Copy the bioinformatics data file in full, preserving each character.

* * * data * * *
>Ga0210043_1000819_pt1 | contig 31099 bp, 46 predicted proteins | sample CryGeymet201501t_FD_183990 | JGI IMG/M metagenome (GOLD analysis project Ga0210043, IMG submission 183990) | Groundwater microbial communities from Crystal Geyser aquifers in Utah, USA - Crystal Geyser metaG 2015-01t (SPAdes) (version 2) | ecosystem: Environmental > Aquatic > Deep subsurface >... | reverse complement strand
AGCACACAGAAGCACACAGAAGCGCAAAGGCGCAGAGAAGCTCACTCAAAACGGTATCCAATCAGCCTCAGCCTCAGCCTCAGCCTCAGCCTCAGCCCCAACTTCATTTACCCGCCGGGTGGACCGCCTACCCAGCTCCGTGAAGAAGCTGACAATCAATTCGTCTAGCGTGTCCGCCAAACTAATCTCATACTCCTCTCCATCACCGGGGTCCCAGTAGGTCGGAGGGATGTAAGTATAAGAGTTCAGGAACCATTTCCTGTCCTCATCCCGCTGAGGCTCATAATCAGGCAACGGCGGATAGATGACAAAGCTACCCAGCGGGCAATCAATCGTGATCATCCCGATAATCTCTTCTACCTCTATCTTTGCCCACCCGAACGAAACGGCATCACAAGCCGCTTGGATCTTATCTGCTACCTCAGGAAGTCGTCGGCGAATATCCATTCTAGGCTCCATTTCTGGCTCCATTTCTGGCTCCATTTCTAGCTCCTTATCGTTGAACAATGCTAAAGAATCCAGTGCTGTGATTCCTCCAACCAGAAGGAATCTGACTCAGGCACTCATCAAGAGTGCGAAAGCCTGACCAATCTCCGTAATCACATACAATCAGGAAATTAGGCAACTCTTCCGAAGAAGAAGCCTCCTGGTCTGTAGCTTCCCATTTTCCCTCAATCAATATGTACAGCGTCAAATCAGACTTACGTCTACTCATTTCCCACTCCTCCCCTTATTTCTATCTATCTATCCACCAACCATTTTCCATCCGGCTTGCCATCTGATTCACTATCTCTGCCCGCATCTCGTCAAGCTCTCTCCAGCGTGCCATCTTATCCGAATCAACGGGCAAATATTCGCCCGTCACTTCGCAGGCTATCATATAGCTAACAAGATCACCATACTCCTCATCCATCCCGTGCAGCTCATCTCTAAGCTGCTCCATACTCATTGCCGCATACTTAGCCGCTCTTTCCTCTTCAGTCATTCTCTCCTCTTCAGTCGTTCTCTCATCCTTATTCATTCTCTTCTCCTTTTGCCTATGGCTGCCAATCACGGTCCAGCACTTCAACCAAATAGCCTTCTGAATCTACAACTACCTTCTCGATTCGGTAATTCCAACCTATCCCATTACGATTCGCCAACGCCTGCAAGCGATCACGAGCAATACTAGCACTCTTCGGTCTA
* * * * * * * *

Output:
>Ga0210043_1000819_pt1 | contig 31099 bp, 46 predicted proteins | sample CryGeymet201501t_FD_183990 | JGI IMG/M metagenome (GOLD analysis project Ga0210043, IMG submission 183990) | Groundwater microbial communities from Crystal Geyser aquifers in Utah, USA - Crystal Geyser metaG 2015-01t (SPAdes) (version 2) | ecosystem: Environmental > Aquatic > Deep subsurface >... | reverse complement strand
AGCACACAGAAGCACACAGAAGCGCAAAGGCGCAGAGAAGCTCACTCAAAACGGTATCCAATCAGCCTCAGCCTCAGCCTCAGCCTCAGCCTCAGCCCCAACTTCATTTACCCGCCGGGTGGACCGCCTACCCAGCTCCGTGAAGAAGCTGACAATCAATTCGTCTAGCGTGTCCGCCAAACTAATCTCATACTCCTCTCCATCACCGGGGTCCCAGTAGGTCGGAGGGATGTAAGTATAAGAGTTCAGGAACCATTTCCTGTCCTCATCCCGCTGAGGCTCATAATCAGGCAACGGCGGATAGATGACAAAGCTACCCAGCGGGCAATCAATCGTGATCATCCCGATAATCTCTTCTACCTCTATCTTTGCCCACCCGAACGAAACGGCATCACAAGCCGCTTGGATCTTATCTGCTACCTCAGGAAGTCGTCGGCGAATATCCATTCTAGGCTCCATTTCTGGCTCCATTTCTGGCTCCATTTCTAGCTCCTTATCGTTGAACAATGCTAAAGAATCCAGTGCTGTGATTCCTCCAACCAGAAGGAATCTGACTCAGGCACTCATCAAGAGTGCGAAAGCCTGACCAATCTCCGTAATCACATACAATCAGGAAATTAGGCAACTCTTCCGAAGAAGAAGCCTCCTGGTCTGTAGCTTCCCATTTTCCCTCAATCAATATGTACAGCGTCAAATCAGACTTACGTCTACTCATTTCCCACTCCTCCCCTTATTTCTATCTATCTATCCACCAACCATTTTCCATCCGGCTTGCCATCTGATTCACTATCTCTGCCCGCATCTCGTCAAGCTCTCTCCAGCGTGCCATCTTATCCGAATCAACGGGCAAATATTCGCCCGTCACTTCGCAGGCTATCATATAGCTAACAAGATCACCATACTCCTCATCCATCCCGTGCAGCTCATCTCTAAGCTGCTCCATACTCATTGCCGCATACTTAGCCGCTCTTTCCTCTTCAGTCATTCTCTCCTCTTCAGTCGTTCTCTCATCCTTATTCATTCTCTTCTCCTTTTGCCTATGGCTGCCAATCACGGTCCAGCACTTCAACCAAATAGCCTTCTGAATCTACAACTACCTTCTCGATTCGGTAATTCCAACCTATCCCATTACGATTCGCCAACGCCTGCAAGCGATCACGAGCAATACTAGCACTCTTCGGTCTA